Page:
What is love?”
“The total absence of fear,” said the Master.
“What is it we fear?”
“Love,” said the Master. (Anthony de Mello)
Do you all agree? Is Love is the opposite of fear?
Dozens of blogs and articles online say this. Personally I don’t think it’s that simple though. I think various emotions can exist inside us at the same time. But since the people who write this do have at least part of a point, I’m going to go into this subject by quoting a few.
Love is the total absence of fear. Love asks no questions. It’s natural state is one of extension and expansion, not comparison and measurement.
Jampolsky, Gerald G.
The underlying assumption is that love and fear are the basis of all other emotions. In the words of
Love and fear are the only emotions we as human entities are able to express. All the others are just sub-categorical emotions. For example, on love’s side there is joy, peacefulness, happiness, forgiveness, and a host of others. On the other hand, fear reflects: hate, depression, guilt, inadequacy, discontentment, prejudice, anger, attack, and so on.
Biologically this is true to some extent. Fear and anger are both biologically expressed with only one hormone: adrenaline. The response to adrenaline is either fight (anger) or flight (fear). This duality is pretty basic. It is in fact so basic that it has been used in the enneagram as the motivating power in six out of the nine personality types. Three have fear as the main motivating power and three have anger as the motivating power. In the enneagram the three personality types left have sadness or sorrow as the motivating power.
I’m bringing the enneagram into this because it is a way of talking about the personality that has more dimensions and is therefor closer to the truth of our lives as we experience it.
Back to the theme of today: love is the opposite of fear. Looked at biologically this would mean that love is the absence of adrenaline. This makes some sense. Fear certainly makes a lot of spiritual practice harder. Breathing for instance becomes hard when fear takes over. Focusing on the needs of someone else is harder when we are scared for our own lives, livelihood or whatever. In other words: fear makes love harder.
As JD says (*):
Fear is wired into the biochemistry of our bodies. Fear has been a necessary part of physical survival. Fear provided that extra amount of strength, speed, and agility to save our pre-history ancestor from being eaten by a sabre-toothed tiger. (The Fight or Flight Syndrome). Those same physiological reactions are present in our modern-day bodies which respond just as strongly to psychological fears as they do to physical fears.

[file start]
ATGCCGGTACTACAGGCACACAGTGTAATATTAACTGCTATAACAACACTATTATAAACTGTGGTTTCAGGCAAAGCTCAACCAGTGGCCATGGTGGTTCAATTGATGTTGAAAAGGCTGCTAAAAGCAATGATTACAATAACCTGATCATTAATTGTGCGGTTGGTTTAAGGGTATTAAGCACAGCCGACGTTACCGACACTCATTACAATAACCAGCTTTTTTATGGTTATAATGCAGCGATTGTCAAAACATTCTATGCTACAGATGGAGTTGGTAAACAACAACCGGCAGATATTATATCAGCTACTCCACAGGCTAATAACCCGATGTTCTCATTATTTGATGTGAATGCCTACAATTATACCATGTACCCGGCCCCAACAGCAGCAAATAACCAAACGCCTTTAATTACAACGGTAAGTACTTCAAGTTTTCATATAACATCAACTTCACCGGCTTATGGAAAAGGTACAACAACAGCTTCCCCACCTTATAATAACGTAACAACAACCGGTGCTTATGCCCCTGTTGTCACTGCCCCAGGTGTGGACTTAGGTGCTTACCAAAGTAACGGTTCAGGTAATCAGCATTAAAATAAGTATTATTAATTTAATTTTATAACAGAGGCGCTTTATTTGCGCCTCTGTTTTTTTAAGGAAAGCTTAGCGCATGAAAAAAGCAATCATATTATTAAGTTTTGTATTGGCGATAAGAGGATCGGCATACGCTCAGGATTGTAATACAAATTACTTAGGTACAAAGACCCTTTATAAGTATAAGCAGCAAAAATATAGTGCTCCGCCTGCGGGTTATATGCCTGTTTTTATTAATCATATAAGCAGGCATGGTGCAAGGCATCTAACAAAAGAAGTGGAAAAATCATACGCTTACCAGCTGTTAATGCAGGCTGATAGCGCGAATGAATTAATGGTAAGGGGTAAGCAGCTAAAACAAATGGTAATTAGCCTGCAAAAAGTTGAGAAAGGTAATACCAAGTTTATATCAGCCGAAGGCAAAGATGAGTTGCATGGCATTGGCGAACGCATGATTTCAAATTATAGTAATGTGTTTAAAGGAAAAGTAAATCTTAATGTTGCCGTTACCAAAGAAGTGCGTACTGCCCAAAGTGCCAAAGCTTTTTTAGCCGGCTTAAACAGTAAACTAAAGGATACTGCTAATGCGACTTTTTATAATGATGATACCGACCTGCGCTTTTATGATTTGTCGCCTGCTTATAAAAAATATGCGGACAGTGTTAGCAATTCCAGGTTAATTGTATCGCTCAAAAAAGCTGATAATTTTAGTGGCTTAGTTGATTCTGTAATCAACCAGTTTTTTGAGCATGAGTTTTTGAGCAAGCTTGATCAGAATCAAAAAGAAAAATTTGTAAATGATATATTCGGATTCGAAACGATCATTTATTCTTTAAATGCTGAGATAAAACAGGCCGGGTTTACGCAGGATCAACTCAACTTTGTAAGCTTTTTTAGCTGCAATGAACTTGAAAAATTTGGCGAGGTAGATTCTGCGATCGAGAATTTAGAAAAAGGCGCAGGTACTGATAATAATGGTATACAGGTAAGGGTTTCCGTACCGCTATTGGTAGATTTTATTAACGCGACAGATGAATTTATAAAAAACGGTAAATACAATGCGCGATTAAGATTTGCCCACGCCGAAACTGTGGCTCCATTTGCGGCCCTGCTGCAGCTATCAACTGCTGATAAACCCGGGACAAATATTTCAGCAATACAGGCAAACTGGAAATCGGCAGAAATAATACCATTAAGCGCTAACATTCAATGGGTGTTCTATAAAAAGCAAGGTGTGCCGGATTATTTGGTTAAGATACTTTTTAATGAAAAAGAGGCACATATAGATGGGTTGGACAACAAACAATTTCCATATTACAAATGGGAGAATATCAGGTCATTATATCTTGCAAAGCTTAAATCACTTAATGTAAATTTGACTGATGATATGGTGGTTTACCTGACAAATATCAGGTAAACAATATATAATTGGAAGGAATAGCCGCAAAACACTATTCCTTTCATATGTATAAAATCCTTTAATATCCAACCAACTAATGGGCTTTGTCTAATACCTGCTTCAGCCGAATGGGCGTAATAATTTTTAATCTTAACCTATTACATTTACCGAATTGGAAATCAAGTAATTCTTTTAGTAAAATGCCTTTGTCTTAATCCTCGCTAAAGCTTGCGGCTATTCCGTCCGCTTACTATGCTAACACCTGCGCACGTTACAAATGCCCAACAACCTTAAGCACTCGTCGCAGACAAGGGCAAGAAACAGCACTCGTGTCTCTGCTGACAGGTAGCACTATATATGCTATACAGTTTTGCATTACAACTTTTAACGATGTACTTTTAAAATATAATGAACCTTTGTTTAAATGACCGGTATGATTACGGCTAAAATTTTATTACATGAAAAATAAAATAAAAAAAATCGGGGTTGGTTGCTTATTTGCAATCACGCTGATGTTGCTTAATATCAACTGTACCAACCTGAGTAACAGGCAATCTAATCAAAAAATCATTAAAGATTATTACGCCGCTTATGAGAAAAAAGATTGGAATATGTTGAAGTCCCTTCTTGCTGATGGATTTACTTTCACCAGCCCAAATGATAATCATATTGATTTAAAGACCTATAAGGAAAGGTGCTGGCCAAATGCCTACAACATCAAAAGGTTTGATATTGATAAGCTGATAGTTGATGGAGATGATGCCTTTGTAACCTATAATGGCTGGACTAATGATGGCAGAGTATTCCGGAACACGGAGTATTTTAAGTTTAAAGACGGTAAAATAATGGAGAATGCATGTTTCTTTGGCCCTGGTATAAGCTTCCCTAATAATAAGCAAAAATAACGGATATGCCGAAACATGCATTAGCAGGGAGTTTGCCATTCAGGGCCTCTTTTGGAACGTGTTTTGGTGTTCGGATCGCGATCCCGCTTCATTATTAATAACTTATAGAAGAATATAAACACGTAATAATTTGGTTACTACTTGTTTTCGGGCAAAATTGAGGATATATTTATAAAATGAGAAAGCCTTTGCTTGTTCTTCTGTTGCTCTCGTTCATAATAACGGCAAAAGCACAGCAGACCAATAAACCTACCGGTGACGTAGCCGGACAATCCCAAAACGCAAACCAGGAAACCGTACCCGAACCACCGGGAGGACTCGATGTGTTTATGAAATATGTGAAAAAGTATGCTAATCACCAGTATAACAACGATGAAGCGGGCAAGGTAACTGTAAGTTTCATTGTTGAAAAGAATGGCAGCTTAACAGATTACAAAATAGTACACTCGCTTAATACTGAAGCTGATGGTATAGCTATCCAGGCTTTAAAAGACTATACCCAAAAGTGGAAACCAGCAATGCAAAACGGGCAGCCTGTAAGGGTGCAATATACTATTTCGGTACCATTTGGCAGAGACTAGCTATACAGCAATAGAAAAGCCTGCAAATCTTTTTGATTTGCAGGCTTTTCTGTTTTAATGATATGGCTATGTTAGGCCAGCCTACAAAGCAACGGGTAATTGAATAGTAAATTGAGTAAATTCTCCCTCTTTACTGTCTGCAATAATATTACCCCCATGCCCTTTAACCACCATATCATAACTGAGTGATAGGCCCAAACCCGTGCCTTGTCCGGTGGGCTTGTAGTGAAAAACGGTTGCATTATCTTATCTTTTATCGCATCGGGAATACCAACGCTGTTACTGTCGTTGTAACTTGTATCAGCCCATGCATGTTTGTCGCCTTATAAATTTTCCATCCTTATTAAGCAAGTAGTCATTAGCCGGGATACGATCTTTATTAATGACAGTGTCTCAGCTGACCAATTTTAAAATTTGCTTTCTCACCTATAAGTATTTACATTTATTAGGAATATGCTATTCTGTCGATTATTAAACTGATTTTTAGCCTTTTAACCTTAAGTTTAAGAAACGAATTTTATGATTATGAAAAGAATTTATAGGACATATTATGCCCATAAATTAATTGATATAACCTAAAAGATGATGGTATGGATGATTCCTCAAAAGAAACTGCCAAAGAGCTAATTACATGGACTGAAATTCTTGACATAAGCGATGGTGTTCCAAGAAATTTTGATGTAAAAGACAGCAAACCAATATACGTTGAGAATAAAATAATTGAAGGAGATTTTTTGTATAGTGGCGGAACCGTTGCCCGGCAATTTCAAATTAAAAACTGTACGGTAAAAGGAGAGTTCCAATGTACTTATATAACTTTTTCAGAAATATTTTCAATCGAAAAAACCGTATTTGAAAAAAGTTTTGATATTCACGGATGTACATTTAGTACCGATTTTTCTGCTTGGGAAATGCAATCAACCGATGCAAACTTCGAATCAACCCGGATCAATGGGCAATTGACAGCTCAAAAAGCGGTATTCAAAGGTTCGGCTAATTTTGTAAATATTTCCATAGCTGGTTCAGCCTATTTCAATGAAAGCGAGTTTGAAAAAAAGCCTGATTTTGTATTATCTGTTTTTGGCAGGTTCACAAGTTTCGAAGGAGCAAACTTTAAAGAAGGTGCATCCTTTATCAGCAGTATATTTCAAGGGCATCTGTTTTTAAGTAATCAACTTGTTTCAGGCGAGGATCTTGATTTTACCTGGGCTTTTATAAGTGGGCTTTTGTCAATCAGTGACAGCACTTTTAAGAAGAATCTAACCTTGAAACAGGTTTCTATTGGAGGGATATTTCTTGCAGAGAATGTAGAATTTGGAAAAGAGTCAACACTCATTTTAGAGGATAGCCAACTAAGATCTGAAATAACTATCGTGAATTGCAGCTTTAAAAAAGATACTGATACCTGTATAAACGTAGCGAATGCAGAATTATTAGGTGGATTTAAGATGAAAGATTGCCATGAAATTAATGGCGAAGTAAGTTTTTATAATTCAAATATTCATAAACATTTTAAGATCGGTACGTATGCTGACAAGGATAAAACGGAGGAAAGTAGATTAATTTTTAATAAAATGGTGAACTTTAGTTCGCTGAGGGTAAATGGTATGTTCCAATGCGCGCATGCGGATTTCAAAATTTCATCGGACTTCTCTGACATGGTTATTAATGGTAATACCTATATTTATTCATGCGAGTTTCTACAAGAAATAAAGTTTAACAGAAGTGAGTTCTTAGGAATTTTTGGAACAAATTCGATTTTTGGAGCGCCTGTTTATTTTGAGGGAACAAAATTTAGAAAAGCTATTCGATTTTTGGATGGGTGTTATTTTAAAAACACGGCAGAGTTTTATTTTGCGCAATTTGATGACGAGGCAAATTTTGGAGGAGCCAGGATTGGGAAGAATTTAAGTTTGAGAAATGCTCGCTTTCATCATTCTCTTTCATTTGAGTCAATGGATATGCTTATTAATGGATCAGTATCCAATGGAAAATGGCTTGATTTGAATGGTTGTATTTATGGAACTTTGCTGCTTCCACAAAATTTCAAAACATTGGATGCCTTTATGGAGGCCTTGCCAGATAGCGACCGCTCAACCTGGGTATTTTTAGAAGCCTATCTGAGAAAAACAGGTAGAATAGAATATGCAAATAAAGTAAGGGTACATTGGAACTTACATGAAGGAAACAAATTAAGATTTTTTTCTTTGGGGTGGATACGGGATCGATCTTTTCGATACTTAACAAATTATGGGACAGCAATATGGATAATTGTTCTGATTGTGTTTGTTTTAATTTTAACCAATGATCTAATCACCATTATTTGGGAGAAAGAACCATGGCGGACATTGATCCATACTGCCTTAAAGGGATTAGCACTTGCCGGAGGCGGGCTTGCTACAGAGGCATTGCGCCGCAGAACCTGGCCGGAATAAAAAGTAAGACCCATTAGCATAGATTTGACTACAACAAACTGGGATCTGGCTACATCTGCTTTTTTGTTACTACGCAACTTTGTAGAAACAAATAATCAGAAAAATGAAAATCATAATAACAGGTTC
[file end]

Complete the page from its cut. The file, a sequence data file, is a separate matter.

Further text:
The tiger was real – our psychological fears are not. Our bodies, not knowing the difference, treat them as one and the same. Thus, if we are to change our relationship with psychological fear, it is necessary to find the source of our fear and heal it.
I agree to some extent: our psychological fears are only partly realistic. The tiger was concrete. But since he could often be neither heard nor seen – fear was probably often there even when the tiger wasn’t. Similarly for ordinary healthy people fears are usually based on something. For instance, with the present economic difficulties many people are afraid for their jobs or their business. The foundation is real. However the outcome on the stock market is by now overdone I think. Most of the underlying uncertainties have been dealt with reasonably well by governments (in Europe especially). Once people become afraid – they infect each other.
I don’t think that kind of fear has anything to do with love. It’s not the opposite of love, but rather on a different level or something.
There are all kinds of things more related to fear than love. For instance Jiddu Krishnamurti explored the iidea that thought and time are the root of fear. For Sogyal Rinpoche “the ultimate fear” is “the fear of looking into ourselves.”
(*) Originally at: http://www.members.optusnet.com.au/~acceptance/YourPurposeWeb/TransformFeartoLove.htm